Acute shortage of anti-rabies vaccine hits Karachi | Pakistan Today

Acute shortage of anti-rabies vaccine hits Karachi

KARACHIl: Acute shortage of life-saving anti-rabies vaccine (ARV) at Dr Ruth Pfau Civil Hospital Karachi (CHK) has forced poor patients to buy it from open market, causing tremendous hardships to them in saving their lives.

Around 80 to 120 people, including women and children, are bitten by dogs were brought in CHK each day for vaccination but Anti-Rabies Vaccine (ARV) is not available in the hospital since last 10 days due to  poor supply of  vaccine.

The CHK rabies centre is one of the largest centers of Sindh province, where around 100 persons daily, including fresh and old victims of the dog bite, are given ARV shots as well as Immunoglobulin to prevent them from contracting rabies.

Medical Superintendent, CHK, Dr Khadim Hussain Qureshi, while talking to PPI, confirmed the shortage of anti-rabies vaccine due to non-supply of vaccine from supplier. He claimed that the suppliers offered them the Chinese vaccine, but secretary health Sindh did not approve the idea.

He informed that the contractor had been directed to supply 1,000 anti-rabies vaccines on urgent basis to overcome their shortage.  He said incidents of dog bite were common in Karachi city and hospital urgently needed vaccine to cater to dog bite victims.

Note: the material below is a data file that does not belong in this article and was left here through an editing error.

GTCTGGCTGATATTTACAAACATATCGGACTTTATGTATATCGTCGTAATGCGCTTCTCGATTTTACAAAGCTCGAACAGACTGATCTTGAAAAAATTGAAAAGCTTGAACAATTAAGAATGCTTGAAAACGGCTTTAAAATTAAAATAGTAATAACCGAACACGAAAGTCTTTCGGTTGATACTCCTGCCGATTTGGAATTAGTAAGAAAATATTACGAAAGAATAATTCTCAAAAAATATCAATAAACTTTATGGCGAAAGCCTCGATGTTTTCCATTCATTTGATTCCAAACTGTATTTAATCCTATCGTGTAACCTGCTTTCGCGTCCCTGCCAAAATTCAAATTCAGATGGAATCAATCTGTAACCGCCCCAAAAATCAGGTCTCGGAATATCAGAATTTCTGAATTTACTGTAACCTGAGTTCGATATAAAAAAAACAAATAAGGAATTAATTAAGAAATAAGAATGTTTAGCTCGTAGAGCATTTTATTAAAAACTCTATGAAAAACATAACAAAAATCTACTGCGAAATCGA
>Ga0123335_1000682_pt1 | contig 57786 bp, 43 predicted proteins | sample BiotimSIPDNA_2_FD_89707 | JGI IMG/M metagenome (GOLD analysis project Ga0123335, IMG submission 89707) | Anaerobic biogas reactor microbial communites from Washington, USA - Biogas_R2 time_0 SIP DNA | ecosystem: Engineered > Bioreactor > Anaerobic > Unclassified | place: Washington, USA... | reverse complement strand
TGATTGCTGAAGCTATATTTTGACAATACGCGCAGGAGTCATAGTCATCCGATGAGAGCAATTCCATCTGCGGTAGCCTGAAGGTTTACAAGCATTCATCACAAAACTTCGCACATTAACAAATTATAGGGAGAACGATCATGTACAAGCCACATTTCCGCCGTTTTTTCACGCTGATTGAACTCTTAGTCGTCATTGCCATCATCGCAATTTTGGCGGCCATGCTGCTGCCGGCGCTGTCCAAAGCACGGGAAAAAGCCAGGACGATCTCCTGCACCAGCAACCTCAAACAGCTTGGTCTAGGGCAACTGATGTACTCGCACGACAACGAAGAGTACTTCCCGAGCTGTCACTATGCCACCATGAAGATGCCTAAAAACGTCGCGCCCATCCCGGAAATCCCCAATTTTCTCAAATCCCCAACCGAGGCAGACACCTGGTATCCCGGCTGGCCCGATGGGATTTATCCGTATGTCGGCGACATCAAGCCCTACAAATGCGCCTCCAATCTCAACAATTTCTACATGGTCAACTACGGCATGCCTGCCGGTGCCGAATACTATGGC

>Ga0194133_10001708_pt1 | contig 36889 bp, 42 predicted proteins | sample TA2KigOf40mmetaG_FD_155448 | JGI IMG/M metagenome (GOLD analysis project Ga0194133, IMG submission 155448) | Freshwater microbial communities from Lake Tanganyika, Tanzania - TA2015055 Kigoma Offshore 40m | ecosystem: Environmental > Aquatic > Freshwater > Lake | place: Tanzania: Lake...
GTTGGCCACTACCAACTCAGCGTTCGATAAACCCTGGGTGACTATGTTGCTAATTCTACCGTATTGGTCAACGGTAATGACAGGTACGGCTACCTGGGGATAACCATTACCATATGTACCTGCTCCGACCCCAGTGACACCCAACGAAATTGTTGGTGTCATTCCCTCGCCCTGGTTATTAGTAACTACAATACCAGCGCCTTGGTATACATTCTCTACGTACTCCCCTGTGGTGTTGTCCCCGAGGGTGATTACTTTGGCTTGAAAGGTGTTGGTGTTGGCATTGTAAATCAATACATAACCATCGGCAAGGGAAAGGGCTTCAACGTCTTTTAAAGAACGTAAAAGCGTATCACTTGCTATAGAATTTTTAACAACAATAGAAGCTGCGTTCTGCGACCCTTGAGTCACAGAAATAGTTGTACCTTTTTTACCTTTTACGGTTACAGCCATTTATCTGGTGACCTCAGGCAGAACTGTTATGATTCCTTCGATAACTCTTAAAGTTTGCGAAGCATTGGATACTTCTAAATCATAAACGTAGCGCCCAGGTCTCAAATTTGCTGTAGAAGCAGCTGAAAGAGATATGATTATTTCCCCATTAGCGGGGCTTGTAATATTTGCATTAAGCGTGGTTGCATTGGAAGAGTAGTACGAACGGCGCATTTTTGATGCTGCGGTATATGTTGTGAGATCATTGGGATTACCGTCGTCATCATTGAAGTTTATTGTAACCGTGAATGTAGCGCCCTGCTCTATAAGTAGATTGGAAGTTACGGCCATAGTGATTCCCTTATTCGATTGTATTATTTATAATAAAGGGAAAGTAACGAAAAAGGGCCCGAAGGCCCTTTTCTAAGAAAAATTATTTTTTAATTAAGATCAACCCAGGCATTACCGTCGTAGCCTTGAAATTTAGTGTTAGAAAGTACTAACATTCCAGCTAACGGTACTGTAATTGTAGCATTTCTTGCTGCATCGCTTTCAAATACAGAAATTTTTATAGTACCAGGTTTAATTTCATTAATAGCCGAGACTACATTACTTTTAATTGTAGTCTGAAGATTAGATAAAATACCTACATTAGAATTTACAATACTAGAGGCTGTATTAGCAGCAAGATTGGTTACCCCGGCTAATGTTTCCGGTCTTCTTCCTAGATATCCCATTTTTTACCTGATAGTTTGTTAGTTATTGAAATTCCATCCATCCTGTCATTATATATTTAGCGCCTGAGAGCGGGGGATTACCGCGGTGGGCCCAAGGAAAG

On the other hand, limited stock of anti-rabies vaccine is available in Jinnah Postgraduate Medical Centre (JPMC) and Indus Hospital Karachi while rest of city hospitals are running without vaccine. The poor patients have been compelled to procure it from open market, causing tremendous hardships to them in saving their lives.

More than 18,000 dog bite cases were reported in the first seven months of 2019 from January to July in Dr Ruth Pfau Civil Hospital Karachi, Jinnah Postgraduate Medical Center, Indus Hospital Karachi and other hospitals.

The rabies is a disease that on the one hand is 100 per cent fatal, but on the other, it is also 100 per cent vaccine-preventable. It has no cure if a person gets a full-blown viral infection and it is a viral illness that is transmitted to humans if they are bitten by a rabid animal, mostly dogs.



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